Early Christian book shrine caused much soul searching
State papers: debate over ownership of €2.5m artefact found in Lough Kinale
Dr Paul Mullarkey, at the National Museum of Ireland examining the Lough Kinale Book Shrine, which was discovered in lough Kinale, Co Longford, in 1986. Photograph: Alan Betson
The government considered whether to claim ownership of an early Christian book shrine, valued at up to £2 million (€2.54 million), on the basis that it was found at the bottom of a State lake.
Instead, it agreed to pay the finders £100,000 (€127,000), according to documents contained in the 1986 State Papers.
A memo to government, brought by taoiseach Garret FitzGerald on December 16th, 1986 and contained in the attorney general’s file, sought additional funding for the National Museum to buy the shrine.
The memo said it had been found six months earlier by a group of divers in Lough Sheelin, Co Cavan. It emerged later that the shrine had actually been found at the bottom of Lough Kinale, near Lough Sheelin.
It described the object as box-shaped, possibly from the 7th century, and made of wood covered in gilt bronze. “The front of the shrine is almost intact and it bears a cross, possibly of gilt bronze, decorated with five bosses, each containing a setting of coloured glass or garnet.”
The back plate was “plain and incomplete” and the sides were “silver or tinned bronze plates”.
The memo said it pre-dated other shrines in the national collection by 500 years.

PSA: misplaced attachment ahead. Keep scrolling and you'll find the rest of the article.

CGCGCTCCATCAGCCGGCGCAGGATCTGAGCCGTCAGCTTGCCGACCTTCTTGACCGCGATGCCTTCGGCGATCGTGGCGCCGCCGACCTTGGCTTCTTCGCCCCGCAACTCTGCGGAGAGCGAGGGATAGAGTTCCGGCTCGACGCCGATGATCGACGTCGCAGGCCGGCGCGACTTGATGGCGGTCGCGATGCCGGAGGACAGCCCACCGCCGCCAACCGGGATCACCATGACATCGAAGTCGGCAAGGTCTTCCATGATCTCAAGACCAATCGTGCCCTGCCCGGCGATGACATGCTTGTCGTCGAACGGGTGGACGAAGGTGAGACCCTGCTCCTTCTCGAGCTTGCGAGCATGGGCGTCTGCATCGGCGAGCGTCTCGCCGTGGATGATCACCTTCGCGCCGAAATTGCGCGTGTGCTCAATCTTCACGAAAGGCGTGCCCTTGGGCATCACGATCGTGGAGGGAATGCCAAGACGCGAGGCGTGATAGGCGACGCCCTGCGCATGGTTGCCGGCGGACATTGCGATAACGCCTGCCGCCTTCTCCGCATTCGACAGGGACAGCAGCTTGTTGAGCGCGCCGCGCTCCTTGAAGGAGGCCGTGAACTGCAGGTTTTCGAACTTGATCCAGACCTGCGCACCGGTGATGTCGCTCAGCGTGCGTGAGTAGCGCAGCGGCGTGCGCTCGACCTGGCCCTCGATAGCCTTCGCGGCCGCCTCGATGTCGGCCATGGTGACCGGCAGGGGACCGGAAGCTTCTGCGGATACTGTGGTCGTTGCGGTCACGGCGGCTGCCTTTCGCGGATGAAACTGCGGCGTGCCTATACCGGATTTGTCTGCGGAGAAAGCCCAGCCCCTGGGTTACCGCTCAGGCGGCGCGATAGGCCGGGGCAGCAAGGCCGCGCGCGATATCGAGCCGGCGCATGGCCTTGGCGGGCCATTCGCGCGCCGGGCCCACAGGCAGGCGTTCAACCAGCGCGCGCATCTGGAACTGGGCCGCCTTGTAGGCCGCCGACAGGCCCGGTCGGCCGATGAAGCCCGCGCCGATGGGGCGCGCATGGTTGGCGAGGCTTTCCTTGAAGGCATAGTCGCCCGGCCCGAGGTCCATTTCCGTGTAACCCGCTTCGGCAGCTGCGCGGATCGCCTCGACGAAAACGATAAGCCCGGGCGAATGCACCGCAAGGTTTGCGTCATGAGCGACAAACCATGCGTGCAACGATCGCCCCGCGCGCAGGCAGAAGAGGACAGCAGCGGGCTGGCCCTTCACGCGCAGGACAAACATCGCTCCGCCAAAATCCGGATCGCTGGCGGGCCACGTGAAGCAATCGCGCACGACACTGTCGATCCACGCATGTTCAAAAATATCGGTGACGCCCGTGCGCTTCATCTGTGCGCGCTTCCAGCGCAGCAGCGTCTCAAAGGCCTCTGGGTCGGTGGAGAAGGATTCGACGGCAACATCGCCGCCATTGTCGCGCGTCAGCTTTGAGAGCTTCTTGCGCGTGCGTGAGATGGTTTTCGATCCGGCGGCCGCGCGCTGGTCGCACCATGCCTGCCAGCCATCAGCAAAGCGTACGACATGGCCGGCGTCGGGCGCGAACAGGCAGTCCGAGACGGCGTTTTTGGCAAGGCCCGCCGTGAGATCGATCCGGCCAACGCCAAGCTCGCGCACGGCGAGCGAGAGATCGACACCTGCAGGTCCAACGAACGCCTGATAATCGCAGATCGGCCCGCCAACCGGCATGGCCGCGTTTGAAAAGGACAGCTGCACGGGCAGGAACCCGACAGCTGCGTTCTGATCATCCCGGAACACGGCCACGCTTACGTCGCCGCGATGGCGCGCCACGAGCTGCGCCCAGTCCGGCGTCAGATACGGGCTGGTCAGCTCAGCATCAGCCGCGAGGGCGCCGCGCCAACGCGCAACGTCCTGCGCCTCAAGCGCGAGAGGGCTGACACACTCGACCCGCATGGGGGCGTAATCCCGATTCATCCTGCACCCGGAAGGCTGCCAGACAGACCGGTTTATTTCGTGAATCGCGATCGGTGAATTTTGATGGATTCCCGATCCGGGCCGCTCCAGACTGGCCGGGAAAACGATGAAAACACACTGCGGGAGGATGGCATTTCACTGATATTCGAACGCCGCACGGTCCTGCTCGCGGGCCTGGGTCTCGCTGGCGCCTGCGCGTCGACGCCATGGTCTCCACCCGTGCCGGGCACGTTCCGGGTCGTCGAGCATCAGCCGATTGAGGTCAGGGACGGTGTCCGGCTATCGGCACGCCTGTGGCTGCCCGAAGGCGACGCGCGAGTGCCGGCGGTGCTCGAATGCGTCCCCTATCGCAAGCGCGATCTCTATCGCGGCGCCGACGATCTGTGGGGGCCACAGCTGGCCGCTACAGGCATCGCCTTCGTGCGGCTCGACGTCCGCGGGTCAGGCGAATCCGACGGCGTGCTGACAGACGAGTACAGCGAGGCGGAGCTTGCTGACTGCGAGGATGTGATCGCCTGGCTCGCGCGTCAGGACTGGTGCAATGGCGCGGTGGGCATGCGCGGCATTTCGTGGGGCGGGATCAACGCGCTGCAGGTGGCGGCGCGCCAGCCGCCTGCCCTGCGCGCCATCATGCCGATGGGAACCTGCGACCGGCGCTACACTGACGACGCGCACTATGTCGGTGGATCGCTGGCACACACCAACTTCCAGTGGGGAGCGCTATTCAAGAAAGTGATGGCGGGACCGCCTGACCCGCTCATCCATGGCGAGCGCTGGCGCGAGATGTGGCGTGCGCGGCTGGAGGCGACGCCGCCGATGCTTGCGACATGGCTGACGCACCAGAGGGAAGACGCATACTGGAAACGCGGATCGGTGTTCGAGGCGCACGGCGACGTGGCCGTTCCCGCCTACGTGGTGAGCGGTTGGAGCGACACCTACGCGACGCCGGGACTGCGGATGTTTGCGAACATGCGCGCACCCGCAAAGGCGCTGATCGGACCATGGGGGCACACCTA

The director of antiquities at the National Museum “strongly recommended” payment and said the item could fetch £2 million (€2.54 million) on the open market.
In a letter to the taoiseach’s department, director of the museum, Breandán Ó Ríordáin, described the object as “most important” and said the sum being asked for the shrine was “not excessive”.
“The find is of immense importance, having major implications for the dating and provenancing of other metalwork and manuscripts of the period,” Ó Ríordáin’s letter said.
He said representatives of the museum had been asked to sign a contract before taking the object into safekeeping, but had refused.
The memo also said attorney general John Rogers had advised the State that it might claim ownership rights to the object based on the fact that it was found on State property.
“A payment by the National Museum, which was strictly made ex-gratia, would not, in law, defeat any rights of the State to ownership,” Rogers advised.
FitzGerald said that in view of the value and importance of the object, he wished to see it purchased and sought, “as an exceptional measure”, the additional funding.
Parts of the Lough Kinale Shrine are on display at the National Museum, but the front panel is still undergoing conservation. Assistant keeper Dr Paul Mullarkey, who is carrying out the work, has said it will be a couple more years before it is available for display.